Helen Roy and Michael Pocock find research and education combined.
The term ‘citizen science’ was coined relatively recently but the concept is not new: citizen science has a long and impressive history.
The recording of the timing of seasonal plant events has long been a pastime amongst natural historians inBritainwith records going back to the 1730s. The use of citizen science for astronomy has an equally impressive history. In 1874 the British government funded the Transit of Venus project to measure the Earth’s distance to the sun, engaging the Admiralty and amateur astronomers to collect data from around the world.
The last decade has seen citizen science flourish with a new range of diverse and exciting opportunities. Whether someone is interested in water pollution or wildlife recording, there is something for everyone. The development of communication technologies through the internet means getting involved has never been easier.
Many faces of citizen science
We have recently reviewed  hundreds of citizen projects from across the globe. They have huge diversity but we found that most follow the same basic approach, in which the project is established by professional scientists who invite people to contribute data. This is called ‘contributory citizen science’. Many of the wildlife trends, which are reported by the UK Government on an annual basis, use data collated by volunteers through contributory surveys such as the UK Butterfly Monitoring Scheme run by Butterfly Conservation and the Centre for Ecology & Hydrology but involving many, many volunteers across the country.
Collaborative or community approaches, in which professional scientists and volunteers work together throughout the project establishing aims and methods in partnership, are certainly more difficult to set up but provide exciting opportunities for sharing expertise. One example of a collaborative approach is the Riverflies Partnership which involves volunteers with expertise in the ecology and identification of freshwater insects, working alongside anglers, to gather occurrence data on insects such as caddisflies, mayflies and stoneflies. These insects are not only food for fish but are also indicators of water quality.
Perhaps the most worrying and misleading misconception of citizen science is that the data collated are inferior to data gathered through conventional scientific approaches. Our review found plenty of evidence to suggest that this is simply not the case.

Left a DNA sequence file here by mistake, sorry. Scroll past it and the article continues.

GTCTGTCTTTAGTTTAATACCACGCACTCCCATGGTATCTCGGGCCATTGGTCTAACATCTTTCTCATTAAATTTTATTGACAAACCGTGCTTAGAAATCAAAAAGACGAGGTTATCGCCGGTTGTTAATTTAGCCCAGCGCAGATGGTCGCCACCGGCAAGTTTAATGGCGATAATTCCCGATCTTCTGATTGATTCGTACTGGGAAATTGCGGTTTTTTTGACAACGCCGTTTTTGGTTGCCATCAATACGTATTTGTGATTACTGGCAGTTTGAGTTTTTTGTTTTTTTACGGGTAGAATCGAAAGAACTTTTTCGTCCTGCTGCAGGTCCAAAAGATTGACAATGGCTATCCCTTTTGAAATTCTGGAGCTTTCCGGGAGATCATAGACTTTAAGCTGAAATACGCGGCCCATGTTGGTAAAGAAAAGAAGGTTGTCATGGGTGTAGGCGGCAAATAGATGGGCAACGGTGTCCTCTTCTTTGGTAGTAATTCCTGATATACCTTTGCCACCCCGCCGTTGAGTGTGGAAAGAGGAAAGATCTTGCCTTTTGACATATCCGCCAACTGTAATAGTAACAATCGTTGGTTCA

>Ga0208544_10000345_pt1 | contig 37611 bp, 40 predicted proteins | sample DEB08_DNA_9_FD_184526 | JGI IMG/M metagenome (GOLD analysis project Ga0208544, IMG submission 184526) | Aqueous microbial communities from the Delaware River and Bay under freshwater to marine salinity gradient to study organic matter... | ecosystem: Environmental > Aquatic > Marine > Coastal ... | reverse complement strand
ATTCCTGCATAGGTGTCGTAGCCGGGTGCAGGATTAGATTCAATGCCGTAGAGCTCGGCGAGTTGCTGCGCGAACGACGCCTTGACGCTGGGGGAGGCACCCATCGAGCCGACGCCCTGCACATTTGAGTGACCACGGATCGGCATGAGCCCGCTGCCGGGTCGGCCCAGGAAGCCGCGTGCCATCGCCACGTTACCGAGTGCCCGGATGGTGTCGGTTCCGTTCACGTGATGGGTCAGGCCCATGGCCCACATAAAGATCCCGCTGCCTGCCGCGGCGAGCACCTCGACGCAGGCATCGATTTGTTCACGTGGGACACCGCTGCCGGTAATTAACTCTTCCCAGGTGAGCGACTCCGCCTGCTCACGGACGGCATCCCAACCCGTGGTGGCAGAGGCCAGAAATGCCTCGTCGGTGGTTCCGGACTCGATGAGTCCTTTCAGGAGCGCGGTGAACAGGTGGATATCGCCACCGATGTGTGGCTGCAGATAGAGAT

Many citizen science projects involve highly-skilled volunteers. For example, the wildlife schemes and societies in the UK, run by volunteers and hosted through the Biological Records Centre, document the occurrence of plants and animals and provide large-scale and long-term datasets which have been used extensively to assess the effects of environmental change on wildlife. There is no doubt that these datasets are hugely valuable and appreciated by professional scientists across the globe.
There are many different ways of verifying and validating the data provided, to ensure the quality is known and more importantly to provide feedback to the participants, enabling them to improve their skills. A new initiative called iRecord provides both a straightforward way of reporting wildlife observations alongside a system to check the data. The system uses automatic validation rules and review by experts, to check for example whether the location of the species recorded is likely. This is a great way to combine the skills of amateurs and experts in all their guises.
Citizen science is certainly not cost-free. All projects will involve some costs for development, and most will require ongoing maintenance costs. However, we also found that open-source software is allowing ambitious projects to be established and maintained at very low cost.
Citizen science provides an indispensable means of combining environmental research with engagement and education.